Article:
Unusual pairing of artist and producer here as Booker T. Jones was the prime mover in Booker T & the MGs a few years back. But the combination works well for Nelson who has been scoring huge successes both with Waylon Jennings and as a solo artist. He puts his distinctive, soft vocal style to good use interpreting a number of standards as well as country-flavored tunes. All of the material seems well suited to his easygoing style as Nelson backs himself with guitar and gets help with guitar, drums, keyboards, bass and harmonica. Best cuts: "Stardust," "Georgia On My Mind," "Unchained Melody," "September Song," "Moonlight In Vermont."

- Billboard, 1978.

I can always do without "Unchained Melody," and at times I wish he'd pick up the tempo. Basically, though, I'm real happy this record exists, not just because Nelson can be a great interpretive singer -- his "Moonlight in Vermont" is a revelation -- but because he's provided me with eleven great popular songs that I've never had much emotional access to. Standards that deserve the name -- felt, deliberate, schmaltz-free. A-

- Robert Christgau, Christgau's Record Guide, 1981.

The record label didn't want Nelson to do this project, inspired partially by the death of pop crooner Bing Crosby. Standard material -- "Moonlight in Vermont," "All of Me," "Don't Get Around Much Anymore" -- is arranged by Booker T. Jones (of "Green Onions" fame) and recorded in Nelson's inimitable style in Emmylou Harris's house.

- Tom Roland, The All-Music Guide to Rock, 1995.

On this legendary departure from the traditional Willie, America's pop troubadour puts his one-of-a-kind touch on old pop standards, finding common ground between outlaw country and mellow, classic stuff by Berlin, Carmichael, Gershwin and Ellington. Sweet and simple, more bow tie than bandana, each song is turned and twisted until it's his own and, paired with the production talents of Booker T. Jones, sets a romantic mood that appeals to a whole new audience. * * * * *

- Zagat Survey Music Guide - 1,000 Top Albums of All Time, 2003.

Stardust is Nelson's love song to old-time American music: At the height of his country popularity, the crooner digs up his favorite Tin Pan Alley standards -- "Georgia on My Mind," "Unchained Melody," "Don't Get Around Much Anymore" -- and makes them swing as if he had just come up with them in his La-Z-Boy.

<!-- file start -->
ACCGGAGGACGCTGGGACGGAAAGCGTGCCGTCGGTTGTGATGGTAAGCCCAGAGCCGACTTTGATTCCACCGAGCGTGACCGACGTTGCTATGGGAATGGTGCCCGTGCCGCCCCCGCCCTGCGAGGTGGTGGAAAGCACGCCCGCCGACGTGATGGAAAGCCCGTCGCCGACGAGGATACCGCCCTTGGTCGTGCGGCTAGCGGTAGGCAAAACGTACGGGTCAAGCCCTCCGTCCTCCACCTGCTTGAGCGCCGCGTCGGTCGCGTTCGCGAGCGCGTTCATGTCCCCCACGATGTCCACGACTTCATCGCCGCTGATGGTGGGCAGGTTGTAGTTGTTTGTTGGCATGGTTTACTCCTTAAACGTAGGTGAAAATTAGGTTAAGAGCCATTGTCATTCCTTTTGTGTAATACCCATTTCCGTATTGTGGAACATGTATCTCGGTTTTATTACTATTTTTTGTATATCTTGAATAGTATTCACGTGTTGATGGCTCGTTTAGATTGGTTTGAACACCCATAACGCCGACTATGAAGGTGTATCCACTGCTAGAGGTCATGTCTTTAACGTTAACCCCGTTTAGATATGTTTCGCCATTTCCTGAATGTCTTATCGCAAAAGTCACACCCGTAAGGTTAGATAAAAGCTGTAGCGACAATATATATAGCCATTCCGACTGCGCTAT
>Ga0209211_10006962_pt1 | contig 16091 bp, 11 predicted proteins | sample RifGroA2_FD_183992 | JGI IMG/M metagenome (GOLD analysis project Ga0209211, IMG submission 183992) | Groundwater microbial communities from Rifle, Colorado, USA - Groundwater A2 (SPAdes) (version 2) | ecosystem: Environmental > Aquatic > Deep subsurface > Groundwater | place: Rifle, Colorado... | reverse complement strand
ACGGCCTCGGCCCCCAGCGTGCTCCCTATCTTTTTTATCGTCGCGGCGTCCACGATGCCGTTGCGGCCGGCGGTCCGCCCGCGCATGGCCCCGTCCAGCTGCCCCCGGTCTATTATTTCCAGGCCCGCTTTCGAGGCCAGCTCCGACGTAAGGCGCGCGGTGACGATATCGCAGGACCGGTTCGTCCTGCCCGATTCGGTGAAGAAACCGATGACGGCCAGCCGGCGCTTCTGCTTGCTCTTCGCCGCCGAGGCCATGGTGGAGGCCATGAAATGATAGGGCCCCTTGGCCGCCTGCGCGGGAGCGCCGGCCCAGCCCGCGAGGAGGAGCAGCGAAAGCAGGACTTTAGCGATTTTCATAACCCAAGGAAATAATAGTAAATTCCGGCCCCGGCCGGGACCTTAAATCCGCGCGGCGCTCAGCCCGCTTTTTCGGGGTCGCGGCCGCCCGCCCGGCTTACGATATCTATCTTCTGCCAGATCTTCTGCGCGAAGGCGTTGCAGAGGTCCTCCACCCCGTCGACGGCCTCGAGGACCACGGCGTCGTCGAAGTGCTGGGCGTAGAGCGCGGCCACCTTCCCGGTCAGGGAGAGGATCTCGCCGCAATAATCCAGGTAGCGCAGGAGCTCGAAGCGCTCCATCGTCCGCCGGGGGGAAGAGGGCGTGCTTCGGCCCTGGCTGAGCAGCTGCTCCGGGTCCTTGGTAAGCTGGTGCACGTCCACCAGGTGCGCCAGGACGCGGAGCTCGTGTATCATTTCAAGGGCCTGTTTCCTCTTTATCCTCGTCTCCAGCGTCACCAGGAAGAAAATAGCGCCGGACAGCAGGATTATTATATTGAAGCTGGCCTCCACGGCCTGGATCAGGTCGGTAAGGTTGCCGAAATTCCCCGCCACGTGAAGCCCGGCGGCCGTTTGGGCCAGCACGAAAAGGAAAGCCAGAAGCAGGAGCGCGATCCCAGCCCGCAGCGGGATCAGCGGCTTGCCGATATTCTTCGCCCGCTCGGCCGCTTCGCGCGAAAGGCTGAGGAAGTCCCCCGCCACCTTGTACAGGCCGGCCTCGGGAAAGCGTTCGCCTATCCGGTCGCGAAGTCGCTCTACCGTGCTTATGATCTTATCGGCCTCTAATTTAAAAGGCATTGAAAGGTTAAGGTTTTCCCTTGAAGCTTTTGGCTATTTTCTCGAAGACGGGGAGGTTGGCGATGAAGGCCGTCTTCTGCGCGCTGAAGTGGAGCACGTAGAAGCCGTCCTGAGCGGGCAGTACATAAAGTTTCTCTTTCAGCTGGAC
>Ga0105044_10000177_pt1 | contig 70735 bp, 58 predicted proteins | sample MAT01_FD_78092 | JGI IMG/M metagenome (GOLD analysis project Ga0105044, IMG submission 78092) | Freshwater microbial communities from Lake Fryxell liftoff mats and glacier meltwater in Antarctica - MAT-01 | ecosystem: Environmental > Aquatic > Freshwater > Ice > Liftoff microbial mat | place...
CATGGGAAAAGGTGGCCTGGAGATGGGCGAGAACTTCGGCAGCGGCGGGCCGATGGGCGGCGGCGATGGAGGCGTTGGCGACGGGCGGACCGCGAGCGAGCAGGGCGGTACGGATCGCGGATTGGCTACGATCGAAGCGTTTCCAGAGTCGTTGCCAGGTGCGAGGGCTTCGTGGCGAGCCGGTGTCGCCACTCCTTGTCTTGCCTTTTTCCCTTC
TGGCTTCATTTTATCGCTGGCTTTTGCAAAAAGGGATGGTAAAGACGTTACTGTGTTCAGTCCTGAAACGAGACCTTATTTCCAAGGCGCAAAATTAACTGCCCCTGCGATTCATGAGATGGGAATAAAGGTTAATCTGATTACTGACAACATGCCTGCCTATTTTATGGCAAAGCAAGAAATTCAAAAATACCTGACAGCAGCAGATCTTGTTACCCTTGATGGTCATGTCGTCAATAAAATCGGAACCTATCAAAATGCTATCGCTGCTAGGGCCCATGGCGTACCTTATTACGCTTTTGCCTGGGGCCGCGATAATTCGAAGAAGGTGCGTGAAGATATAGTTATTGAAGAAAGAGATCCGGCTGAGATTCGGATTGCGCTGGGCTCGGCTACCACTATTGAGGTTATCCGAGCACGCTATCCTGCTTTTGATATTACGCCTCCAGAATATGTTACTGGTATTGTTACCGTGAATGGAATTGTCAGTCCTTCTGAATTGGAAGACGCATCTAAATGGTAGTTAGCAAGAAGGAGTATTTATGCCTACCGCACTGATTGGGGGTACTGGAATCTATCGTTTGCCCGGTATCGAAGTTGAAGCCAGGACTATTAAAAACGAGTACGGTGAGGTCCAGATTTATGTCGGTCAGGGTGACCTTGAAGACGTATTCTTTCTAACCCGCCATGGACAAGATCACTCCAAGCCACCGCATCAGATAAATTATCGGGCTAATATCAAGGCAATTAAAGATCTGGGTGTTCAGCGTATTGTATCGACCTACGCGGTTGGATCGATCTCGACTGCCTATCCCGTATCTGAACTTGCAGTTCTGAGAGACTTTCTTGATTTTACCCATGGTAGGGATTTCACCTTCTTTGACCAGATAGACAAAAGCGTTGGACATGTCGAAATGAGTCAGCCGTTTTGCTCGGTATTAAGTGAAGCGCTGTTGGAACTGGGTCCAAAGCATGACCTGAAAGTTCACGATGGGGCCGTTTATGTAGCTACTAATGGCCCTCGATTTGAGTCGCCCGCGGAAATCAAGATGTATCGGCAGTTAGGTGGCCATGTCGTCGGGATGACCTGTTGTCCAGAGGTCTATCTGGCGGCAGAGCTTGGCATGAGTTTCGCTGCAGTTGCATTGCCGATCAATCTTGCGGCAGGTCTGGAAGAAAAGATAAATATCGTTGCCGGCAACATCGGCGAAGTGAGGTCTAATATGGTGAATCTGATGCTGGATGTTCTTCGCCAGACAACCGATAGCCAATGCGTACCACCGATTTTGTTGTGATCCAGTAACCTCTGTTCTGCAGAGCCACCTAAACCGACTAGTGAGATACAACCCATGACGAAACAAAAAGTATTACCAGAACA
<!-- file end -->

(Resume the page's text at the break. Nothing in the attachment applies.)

Stardust was chosen as the 257th greatest album of all time by the editors of Rolling Stone magazine in Dec. 2003.

- Rolling Stone, 12/11/03.

Having popularized the concept of Outlaw country, Willie Nelson released a collection of pop standards, even though he is quite the songwriter himself, composing some of Nashville's most personal songs, like "Hello Walls," "Crazy," and "Night Life."

Largely re-assembling the winning team behind his break-through Red Headed Stranger album, Nelson set out to recreate the sounds of his youth and the songs he'd grown up with listening to on the radio, addressing the music of Hoagy Carmichael, Irving Berlin and the Gershwins among others. With the crucial input of producer Booker T. Jones (of MGs repute), Nelson moved from pop to folk, from jazz to country, exploring the breadth of American music. Nelson rediscovered the wealth his roots had to offer and was unafraid to re-present it in all its hues.

Initial label misgivings were soon replaced by acclaim as Nelson scooped Entertainer of the Year awards from both the CMA and the ACM. Repeating his 1975 success, Nelson also took a Grammy for Best Vocal Performance for his reading of Carmichael's "Georgia On My Mind." Now well into his forties, Nelson was enjoying the most successful period of his career. That this was achieved with a covers album makes the feat even more extraordinary.